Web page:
The recent rash of videos showing white people lashing out against blacks and Hispanics isn't just because everyone is carrying around an internet-connected camera in their pocket.
After months of pretending to be normal and reasonable on the diplomatic stage, North Korea's mask has slipped, and Pyongyang is back to threatening a "nuclear-to-nuclear showdown" that will "make the U.S. taste an appalling tragedy it has neither experienced nor even imagined up to now."
Election day is nearly six months away, and conventional wisdom decrees that Democrats will surf a blue wave and seize the House of Representatives. But I'm not so sure.
I’ve just returned from my summer vacation, which I now take in mid-May so I can use the remaining time until Labor Day to recover. Here’s what I learned.
The allegations of sexual harassment against star author and critical darling Junot Diaz have now generated backlash, making this a good time to look at how the story developed and continues to cause rifts within the Latino community.
It’s the craziest thing. Factory towns that bled both jobs and people still have a fine housing stock, cheap for lack of demand. Booming tech centers, meanwhile, attract battalions of newcomers despite their soaring housing costs and growing congestion.
It must be something in the water, or in the fine print of the state Constitution: Every 20 years, a Republican governor seeking re-election must publicly vow to reform Milwaukee Public Schools (MPS).
You can have your royal wedding, your princess bride, your pomp and your circumstance. For a real love story, I'm going with Thomas Markle.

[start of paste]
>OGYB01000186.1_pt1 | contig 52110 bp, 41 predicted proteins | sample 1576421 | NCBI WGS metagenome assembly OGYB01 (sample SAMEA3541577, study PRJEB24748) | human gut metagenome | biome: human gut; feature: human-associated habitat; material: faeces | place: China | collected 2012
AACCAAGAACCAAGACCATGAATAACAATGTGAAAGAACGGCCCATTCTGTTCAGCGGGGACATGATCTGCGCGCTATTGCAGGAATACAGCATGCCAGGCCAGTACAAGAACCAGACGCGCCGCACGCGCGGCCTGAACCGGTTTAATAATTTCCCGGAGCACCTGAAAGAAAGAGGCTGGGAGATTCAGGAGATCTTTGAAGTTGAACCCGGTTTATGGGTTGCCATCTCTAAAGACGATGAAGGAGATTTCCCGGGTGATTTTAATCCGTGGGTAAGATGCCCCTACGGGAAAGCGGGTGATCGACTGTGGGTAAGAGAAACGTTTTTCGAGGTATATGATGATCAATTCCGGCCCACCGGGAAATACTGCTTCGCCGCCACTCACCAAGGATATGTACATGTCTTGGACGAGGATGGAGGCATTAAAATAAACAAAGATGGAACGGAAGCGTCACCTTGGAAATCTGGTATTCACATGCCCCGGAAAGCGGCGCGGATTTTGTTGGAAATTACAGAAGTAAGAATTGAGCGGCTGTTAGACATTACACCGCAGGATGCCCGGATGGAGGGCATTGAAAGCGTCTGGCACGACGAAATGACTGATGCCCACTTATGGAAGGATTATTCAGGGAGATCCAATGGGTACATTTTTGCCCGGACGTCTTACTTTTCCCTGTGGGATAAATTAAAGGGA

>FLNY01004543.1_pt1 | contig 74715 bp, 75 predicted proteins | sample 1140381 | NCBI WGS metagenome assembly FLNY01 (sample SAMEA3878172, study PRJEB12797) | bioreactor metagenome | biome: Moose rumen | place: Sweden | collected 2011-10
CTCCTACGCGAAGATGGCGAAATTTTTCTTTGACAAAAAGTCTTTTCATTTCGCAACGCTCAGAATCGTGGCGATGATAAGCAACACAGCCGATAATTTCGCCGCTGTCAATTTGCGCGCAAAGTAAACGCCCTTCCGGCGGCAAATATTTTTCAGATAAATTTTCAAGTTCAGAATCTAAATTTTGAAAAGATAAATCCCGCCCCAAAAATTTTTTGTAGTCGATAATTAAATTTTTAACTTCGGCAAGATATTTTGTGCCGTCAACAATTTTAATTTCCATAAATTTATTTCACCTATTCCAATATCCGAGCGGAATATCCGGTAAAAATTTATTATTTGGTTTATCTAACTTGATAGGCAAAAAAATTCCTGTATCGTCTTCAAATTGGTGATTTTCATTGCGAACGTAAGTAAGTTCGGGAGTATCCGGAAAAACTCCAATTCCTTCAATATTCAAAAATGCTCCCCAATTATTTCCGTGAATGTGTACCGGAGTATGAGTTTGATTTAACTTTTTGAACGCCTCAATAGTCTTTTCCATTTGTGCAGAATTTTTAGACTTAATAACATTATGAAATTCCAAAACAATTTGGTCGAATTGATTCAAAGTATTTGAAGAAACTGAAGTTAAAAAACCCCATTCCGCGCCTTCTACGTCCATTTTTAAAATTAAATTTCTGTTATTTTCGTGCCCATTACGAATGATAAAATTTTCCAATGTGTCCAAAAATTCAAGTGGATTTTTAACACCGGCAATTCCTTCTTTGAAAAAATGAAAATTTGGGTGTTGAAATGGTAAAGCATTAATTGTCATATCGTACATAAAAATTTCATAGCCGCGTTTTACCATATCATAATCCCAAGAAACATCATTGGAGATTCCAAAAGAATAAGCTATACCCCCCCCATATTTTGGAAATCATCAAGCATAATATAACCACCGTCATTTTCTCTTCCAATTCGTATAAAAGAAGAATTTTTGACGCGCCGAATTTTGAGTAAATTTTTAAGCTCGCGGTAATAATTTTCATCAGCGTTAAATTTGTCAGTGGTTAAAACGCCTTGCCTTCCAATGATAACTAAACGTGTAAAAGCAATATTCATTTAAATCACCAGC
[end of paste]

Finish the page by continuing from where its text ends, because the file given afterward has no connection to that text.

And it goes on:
No matter how often Hamas tells us that rioters on the Israel-Gaza border are armed, the media keeps referring to them as “protesters” and “demonstrators.” No matter how often Hamas concedes that those rioters are part of a broader “war,” the media simply won’t report it as such.
On May 15, Gov. Scott Walker released his major budget policy memo to state agencies. With volcanoes erupting, a never-ending Washington soap opera, a lot of angst about Foxconn and so much more, I noted very little media coverage.
North Korea's recent temper tantrum over U.S.-South Korean military exercises and its threat to pull out of its upcoming summit with President Trump are signs that Trump's North Korea strategy is working.
The 1966 baseball season was particularly memorable in St. Louis, and not just because the Cardinals moved to a new $25 million stadium, hosted the All-Star Game, and every few days sent flame-thrower Bob Gibson to the mound where he won 21 games and struck out 225 batters.
If you want to understand why Donald Trump is president today (and why he could very well win a second term), look to the Democrats' hysterical response to two of Trump's major foreign policy achievements over the past week.
This week, the Trump administration inaugurated the new American embassy in Jerusalem. The celebration in Israel was palpable; the embassy move came amidst the national celebration of the 70th anniversary of the creation of the state. The streets filled with Jews of all sorts, cheering and dancing.
Years ago, a propaganda film entitled “Reefer Madness” depicted first-time cannabis smokers turning into instant maniacs, hallucinating, killing and raping after just a couple of puffs.
Many on the right insist that California’s tough environmental rules are strangling its businesses. Evidence to the contrary emerged last week in news that California has just zoomed past Britain to become the world’s fifth-biggest economy. California must be doing something right.